But Kentucky stumbled down the stretch, starting 5-1 and finishing 5-7, and Towles stumbled through a 2015 campaign in which he threw nine touchdowns against 14 interceptions.

He’d been passed by freshman Drew Barker by the end of the season, and threw only four passes in a loss to Louisville on Saturday.

A junior, Towles will complete his political science degree in December and be eligible for immediate playing time at a new destination in 2016.

Penn State fires offensive coordinator John Donovan

Penn State football practice, Sept 9, 2015

Penn State has fired offensive coordinator John Donovan, the program announced Sunday.

“I have tremendous respect for John and the work he has put in the last five years,” head coach James Franklin said in a statement. “I wish him and his family nothing but the best in the future.”

Donovan originally hooked up with Franklin when the two were at Maryland, then coordinated his offenses at Vanderbilt and later Penn State.

Despite playing with what many project to be a future first-round pick in quarterback Christian Hackenberg, Penn State ranked 101st nationally in scoring, 108th in total offense and 80th in yards per play.

Penn State dropped its final three games of the regular season and averaged only 14.6 points in its five losses.

Purdue retains head coach Darrell Hazell, fires both coordinators

Markell Jones
AP Photo

It’s never a good thing when a head coach has to fire both of his coordinators on the same day. Of course, it’s never a good thing to be 6-30, either.

Both are realities at Purdue, as the Boilers announced Sunday head coach Darrell Hazell will return for a fourth season in 2016, but offensive coordinator John Shoop, defensive coordinator Greg Hudson and defensive line coach Rubin Carter will not.

“I appreciate the efforts of each of those guys over the last three years,” Hazell said in a statement. “They are quality men who are well respected by their players and their peers, and I am disappointed that things didn’t work out better. But I believe that in order to turn around this program, we need to make some significant changes and move in a different direction at those positions.”

Purdue, 2-10 in 2015, ranked 115th nationally in yards per play and 112th in yards per play allowed.

Virginia Tech announces Justin Fuente as head coach; Bud Foster to stay on as DC

Associated Press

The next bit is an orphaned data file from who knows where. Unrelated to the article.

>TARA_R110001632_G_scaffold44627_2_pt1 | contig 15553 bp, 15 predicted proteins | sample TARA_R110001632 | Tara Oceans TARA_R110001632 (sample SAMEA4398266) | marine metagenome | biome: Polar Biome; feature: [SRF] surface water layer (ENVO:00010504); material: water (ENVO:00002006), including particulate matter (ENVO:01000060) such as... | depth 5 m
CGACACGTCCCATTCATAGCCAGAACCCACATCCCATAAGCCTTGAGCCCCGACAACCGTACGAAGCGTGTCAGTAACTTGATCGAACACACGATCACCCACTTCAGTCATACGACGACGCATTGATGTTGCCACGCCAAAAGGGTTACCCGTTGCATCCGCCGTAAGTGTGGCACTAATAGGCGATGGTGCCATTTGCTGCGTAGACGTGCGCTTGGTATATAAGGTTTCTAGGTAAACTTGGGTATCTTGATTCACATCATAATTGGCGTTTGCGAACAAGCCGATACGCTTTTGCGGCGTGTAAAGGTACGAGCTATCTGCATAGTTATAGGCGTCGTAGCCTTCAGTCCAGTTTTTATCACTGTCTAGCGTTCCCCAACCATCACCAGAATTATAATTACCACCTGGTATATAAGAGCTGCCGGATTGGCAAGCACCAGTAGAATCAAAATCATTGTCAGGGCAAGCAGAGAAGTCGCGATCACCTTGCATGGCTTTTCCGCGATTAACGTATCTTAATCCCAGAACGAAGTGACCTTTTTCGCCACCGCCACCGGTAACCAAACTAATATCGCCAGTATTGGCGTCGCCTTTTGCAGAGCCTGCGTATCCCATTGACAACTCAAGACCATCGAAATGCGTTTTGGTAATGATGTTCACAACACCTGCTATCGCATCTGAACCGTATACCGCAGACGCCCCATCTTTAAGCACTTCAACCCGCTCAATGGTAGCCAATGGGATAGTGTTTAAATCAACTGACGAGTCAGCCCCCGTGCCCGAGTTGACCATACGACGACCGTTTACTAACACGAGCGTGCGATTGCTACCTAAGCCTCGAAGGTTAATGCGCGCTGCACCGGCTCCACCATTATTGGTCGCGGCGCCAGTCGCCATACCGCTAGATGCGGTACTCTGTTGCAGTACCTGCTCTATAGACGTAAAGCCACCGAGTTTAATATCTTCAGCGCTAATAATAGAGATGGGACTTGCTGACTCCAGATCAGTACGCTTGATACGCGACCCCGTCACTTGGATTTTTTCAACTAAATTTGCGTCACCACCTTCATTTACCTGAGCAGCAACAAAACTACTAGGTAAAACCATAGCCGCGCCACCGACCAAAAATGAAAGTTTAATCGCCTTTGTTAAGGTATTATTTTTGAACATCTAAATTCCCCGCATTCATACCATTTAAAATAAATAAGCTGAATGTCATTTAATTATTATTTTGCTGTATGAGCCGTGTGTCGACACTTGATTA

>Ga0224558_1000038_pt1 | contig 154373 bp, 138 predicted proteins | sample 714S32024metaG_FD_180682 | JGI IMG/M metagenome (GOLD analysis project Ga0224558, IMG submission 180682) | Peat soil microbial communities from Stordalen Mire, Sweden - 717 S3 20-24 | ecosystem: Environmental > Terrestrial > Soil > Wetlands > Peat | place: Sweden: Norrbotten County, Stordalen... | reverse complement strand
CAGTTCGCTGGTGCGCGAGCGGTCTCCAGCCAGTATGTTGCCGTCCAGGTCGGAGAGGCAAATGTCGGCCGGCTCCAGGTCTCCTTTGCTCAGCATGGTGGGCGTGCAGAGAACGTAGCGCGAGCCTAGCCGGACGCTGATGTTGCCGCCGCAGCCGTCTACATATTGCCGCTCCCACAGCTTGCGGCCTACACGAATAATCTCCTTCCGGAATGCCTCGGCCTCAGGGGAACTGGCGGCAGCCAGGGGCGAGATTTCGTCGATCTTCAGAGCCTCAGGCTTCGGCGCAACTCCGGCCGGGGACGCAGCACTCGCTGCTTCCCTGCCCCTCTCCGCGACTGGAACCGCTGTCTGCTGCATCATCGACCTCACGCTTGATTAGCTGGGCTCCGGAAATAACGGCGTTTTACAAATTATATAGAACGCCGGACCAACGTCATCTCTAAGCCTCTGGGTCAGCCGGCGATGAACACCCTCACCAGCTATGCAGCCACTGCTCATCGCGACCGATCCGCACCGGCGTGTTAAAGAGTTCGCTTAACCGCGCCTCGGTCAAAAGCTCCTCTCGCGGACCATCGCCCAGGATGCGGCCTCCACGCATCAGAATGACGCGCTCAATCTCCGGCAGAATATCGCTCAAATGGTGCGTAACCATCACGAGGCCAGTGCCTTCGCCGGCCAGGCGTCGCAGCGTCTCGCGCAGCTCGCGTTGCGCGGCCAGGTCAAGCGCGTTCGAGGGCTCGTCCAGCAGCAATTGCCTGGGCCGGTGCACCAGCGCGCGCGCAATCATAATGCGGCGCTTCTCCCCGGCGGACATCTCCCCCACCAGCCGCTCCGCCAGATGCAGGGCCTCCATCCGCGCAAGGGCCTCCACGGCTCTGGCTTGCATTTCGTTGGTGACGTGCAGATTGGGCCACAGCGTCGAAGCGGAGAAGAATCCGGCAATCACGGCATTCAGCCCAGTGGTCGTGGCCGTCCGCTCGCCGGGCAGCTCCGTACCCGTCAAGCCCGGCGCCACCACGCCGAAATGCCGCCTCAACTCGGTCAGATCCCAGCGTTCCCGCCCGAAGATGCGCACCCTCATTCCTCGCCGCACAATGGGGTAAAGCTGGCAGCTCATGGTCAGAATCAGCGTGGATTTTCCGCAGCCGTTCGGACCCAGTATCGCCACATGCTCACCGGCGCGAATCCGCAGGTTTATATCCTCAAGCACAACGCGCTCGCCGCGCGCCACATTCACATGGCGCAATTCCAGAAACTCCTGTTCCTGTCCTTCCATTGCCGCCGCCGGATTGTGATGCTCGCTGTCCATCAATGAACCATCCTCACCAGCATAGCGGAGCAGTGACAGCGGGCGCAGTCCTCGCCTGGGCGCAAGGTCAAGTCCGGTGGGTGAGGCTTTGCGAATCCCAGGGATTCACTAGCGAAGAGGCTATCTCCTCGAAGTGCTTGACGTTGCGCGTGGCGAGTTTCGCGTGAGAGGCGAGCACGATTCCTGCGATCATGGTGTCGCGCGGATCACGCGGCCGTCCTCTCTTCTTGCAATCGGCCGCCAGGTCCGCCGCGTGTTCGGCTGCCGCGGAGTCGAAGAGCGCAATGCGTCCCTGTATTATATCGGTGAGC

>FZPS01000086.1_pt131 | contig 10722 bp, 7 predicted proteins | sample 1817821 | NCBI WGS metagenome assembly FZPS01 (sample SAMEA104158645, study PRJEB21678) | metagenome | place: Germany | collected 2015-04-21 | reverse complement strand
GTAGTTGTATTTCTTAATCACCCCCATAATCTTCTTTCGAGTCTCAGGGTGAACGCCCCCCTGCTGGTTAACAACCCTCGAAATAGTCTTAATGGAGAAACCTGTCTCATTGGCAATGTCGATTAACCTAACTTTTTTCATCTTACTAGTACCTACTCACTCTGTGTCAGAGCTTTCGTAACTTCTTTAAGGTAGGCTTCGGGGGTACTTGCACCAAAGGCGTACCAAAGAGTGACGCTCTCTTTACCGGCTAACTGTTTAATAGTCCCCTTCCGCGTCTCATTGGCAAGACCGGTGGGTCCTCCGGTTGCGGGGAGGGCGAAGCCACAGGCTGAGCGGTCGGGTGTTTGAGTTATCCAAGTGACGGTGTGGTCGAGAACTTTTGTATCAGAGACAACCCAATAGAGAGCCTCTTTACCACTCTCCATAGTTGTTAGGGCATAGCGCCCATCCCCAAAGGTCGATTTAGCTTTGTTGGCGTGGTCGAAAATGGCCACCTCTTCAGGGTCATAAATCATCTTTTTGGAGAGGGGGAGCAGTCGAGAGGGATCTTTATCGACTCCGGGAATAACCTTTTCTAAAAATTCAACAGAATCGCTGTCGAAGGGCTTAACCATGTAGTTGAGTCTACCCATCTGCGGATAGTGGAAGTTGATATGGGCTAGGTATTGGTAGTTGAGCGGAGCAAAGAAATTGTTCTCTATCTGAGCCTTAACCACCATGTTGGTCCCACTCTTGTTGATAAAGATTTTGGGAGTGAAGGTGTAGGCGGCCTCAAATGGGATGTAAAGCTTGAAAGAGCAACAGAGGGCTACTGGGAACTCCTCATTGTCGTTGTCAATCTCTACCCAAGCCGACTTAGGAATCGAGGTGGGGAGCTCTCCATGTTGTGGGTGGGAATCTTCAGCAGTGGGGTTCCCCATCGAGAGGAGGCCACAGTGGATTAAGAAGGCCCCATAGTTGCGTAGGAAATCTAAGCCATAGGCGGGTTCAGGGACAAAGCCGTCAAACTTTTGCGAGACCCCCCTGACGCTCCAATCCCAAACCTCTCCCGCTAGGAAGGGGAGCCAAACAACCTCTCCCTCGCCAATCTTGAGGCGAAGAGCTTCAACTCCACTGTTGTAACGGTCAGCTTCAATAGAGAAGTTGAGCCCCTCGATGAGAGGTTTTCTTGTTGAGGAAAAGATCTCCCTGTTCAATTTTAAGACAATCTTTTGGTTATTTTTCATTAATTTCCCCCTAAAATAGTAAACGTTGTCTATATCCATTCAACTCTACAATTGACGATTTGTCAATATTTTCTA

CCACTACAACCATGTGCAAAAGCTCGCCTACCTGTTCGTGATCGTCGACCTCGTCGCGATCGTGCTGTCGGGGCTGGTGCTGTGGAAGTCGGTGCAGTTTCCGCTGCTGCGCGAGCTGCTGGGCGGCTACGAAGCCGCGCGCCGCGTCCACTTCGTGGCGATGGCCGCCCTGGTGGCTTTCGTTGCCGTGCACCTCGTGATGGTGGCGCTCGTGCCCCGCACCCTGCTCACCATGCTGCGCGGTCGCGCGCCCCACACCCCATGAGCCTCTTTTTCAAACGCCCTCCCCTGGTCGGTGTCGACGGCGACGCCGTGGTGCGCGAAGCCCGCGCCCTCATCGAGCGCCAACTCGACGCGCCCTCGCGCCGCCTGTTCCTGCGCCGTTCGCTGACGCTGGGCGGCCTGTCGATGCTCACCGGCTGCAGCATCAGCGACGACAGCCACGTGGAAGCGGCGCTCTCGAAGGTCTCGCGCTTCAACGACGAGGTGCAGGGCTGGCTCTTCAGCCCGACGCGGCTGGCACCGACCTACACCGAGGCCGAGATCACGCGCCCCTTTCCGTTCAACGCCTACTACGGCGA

Justin Fuente is officially Virginia Tech’s new head coach. A day after reports linked the two parties, the Hokies made the match official by announcing the 39-year-old as their new head coach on Sunday afternoon.

“Justin is a very impressive individual who also happens to be one of the brightest offensive minds in college football,” Virginia Tech AD Whit Babcock said in a statement. “He elevated Memphis to unprecedented heights. His recruiting philosophy is progressive and comprehensive. Coach Fuente has displayed tremendous talent in evaluating players and developing young men as they strive to reach their full potential. Simply put, Coach Fuente exudes all the qualities that Hokies hold near and dear. We are excited to officially welcome Justin Fuente as the leader of the Virginia Tech football program.”

Fuente went 26-23 in four years as Memphis’s head coach, but his success runs far beyond a simple won-loss record. After going 7-17 in his first two seasons, Fuente guided the Tigers to a 19-6 mark in 2014-15, which included a 15-game winning streak, a No. 13 national ranking and a win over rival Ole Miss within that run.

Simply put, it was the absolute peak of modern Memphis football.

And now Fuente is tasked with taking Virginia Tech to new heights. The Hokies dominated the ACC throughout much of the 2000’s, taking conference crowns in 2004, 2007, 2008 and 2010. But as Florida State and Clemson have risen, Virginia Tech has fallen.

After posting 13 top-25 finishes in 14 seasons, the Hokies are set to conclude their fourth straight campaign outside the national rankings, going just 16-16 in ACC play over that span.

The offensive numbers state exactly why Fuente was hired, and what he must do in Blacksburg; Memphis ranks seventh nationally in scoring offense and eighth in passing efficiency, while Virginia Tech sits at 64th and 59th, respectively.

The cupboard is not bare, though. Virginia Tech is in the midst of a 23-year bowl streak, and Fuente has already secured one key commitment — longtime defensive coordinator Bud Foster has agreed to stay on staff.

“I’ve been privileged to work for a legendary coach who always did it the right way,” Foster said. “I enjoyed that chapter and the success we’ve had, however, I am equally excited for the next chapter and working for Justin. Justin and I share a vision for the future of our program. After spending time together, I’m convinced he’s the right person to continue building on the standard we’ve established at Virginia Tech. I’m truly looking forward to working with him and supporting him.”

Clearly, Babcock and the VT brass believe, a Fuente offense and a Foster defense are what the Hokies need to catch Clemson and Florida State.

Now it’s Fuente’s job to make that happen.